HARLOW: Yes.

JEAN-PIERRE: And how that transcends politics. So he has been out there and it's been really clear who he is talking about and what he is trying to state. And so I think that he doesn't really need to do that. And I don't think he will.

HARLOW: Let me read you -- so our Dan Merica has been getting fascinating reporting and little snippets of this, of what he is going to say. Here is part of it. Quote, "People in power want us to believe that the rest of us are powerless to solve our problems through democracy." And he talks about, you know, how we're in a moment of backlash, he says. And we didn't get here overnight.

I am fascinated by whether he is going to address this progressive wave and frankly creating the divide within the Democratic Party. I mean, is he going to talk about what's happening right now with the Alexandria Ocasio-Cortez or the Ayanna Pressleys of the party versus the more center of the party. Do you think he'll go there and talk about what he thinks defines the Democratic Party right now?

JEAN-PIERRE: I think what we're seeing is pretty amazing. And we're seeing a massive turnout, right, of young people, of the base that normally doesn't come out in midterm elections who are coming out, which is people of color, African-Americans, Latinos, and as I mentioned young people. And that's what has been considered to be the Obama coalition. And they are being engaged and activated because of what they're seeing here at 1600 Pennsylvania Avenue.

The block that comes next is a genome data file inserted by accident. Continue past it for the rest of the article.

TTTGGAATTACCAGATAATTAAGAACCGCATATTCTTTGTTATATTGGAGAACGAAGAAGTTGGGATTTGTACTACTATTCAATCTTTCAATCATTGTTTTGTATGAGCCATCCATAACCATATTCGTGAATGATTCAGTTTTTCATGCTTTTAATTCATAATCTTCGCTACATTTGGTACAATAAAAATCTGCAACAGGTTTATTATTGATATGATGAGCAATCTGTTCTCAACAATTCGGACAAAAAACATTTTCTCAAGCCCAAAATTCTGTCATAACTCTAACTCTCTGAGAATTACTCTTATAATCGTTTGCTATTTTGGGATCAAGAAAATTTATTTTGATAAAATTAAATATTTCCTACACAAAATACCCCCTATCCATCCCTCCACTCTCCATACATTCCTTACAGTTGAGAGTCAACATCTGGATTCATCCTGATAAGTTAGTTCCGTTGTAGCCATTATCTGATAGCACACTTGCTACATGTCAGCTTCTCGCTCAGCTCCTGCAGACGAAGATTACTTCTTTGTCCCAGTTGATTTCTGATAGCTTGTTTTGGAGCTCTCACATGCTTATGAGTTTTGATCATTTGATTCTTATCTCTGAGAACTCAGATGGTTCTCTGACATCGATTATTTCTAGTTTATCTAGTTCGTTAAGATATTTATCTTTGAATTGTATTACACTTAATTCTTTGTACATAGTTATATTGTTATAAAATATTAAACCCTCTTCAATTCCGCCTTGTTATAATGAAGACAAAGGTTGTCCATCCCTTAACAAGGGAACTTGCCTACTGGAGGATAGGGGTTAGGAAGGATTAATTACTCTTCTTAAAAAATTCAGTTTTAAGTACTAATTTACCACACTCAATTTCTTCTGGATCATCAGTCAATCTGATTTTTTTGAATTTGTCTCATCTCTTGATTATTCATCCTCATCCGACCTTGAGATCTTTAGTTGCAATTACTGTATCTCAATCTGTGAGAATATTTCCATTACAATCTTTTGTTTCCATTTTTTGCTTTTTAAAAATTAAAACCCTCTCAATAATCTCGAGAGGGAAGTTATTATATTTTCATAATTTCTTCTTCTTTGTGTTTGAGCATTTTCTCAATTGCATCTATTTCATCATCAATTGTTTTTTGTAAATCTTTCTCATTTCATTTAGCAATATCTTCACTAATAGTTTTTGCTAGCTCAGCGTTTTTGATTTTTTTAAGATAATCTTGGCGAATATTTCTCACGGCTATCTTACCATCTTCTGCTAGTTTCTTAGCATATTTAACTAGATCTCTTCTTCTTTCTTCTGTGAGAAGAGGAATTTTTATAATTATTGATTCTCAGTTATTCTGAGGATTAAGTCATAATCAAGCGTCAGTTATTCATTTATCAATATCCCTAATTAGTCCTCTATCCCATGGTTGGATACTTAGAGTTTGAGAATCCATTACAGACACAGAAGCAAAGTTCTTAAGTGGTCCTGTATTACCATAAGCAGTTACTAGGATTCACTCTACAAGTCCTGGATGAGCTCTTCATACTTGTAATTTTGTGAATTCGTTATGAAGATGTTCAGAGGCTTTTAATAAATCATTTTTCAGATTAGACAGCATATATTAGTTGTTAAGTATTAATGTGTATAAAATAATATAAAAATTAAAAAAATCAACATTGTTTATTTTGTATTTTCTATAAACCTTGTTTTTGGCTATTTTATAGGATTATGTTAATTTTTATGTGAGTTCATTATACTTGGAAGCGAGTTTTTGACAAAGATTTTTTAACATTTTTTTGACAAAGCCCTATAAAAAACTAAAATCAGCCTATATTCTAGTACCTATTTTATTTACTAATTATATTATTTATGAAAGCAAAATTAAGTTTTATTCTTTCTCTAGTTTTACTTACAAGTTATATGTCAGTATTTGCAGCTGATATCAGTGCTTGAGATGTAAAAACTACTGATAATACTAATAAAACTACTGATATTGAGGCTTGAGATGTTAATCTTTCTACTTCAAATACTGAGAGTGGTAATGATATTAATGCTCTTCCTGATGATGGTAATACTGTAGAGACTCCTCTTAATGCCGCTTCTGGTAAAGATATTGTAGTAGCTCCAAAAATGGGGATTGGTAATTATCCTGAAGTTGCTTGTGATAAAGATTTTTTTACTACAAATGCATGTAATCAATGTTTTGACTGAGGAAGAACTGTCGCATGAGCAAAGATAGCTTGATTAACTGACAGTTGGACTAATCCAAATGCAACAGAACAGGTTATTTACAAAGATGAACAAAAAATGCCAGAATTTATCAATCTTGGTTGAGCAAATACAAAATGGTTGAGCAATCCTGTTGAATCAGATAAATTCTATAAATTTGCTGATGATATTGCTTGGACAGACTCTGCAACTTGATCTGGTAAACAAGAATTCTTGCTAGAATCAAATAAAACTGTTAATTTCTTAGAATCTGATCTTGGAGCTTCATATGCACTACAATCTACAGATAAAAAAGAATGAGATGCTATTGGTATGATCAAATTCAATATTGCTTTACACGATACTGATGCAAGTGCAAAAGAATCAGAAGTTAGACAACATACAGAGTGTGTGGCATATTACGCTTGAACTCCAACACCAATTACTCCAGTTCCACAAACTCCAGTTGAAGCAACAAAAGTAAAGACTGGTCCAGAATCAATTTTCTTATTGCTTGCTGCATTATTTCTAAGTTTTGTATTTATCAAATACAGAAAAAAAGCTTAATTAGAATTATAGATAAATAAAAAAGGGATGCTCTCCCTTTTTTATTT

HARLOW: But is he going to say --

JEAN-PIERRE: I think --

HARLOW: I mean, you worked for him. Is he going to say like this is the future of the party or this is the future?

JEAN-PIERRE: But those are the people that he brought to the table just 10 years ago, the same people that I'm talking about. Those are the people he motivated. And so I think what he's going to say is now is the time. We've seen the activism. Everyone is coming out to fight back. Now we have to go to the polls. So this is -- I mean, this is very much the Obama coalition and somebody says -- I'm going to steal this from someone -- plus. Right?

[10:20:06] Where we're seeing the base that he has really come along with him the last 10 years and now that are coming out in like massive folds for a midterm election.

HARLOW: Karine, it will be fascinating again in just a few hours. Former President Obama will speak at the University of Illinois. We'll be watching. Thank you. Have a good weekend.

JEAN-PIERRE: Thanks, Poppy. You too.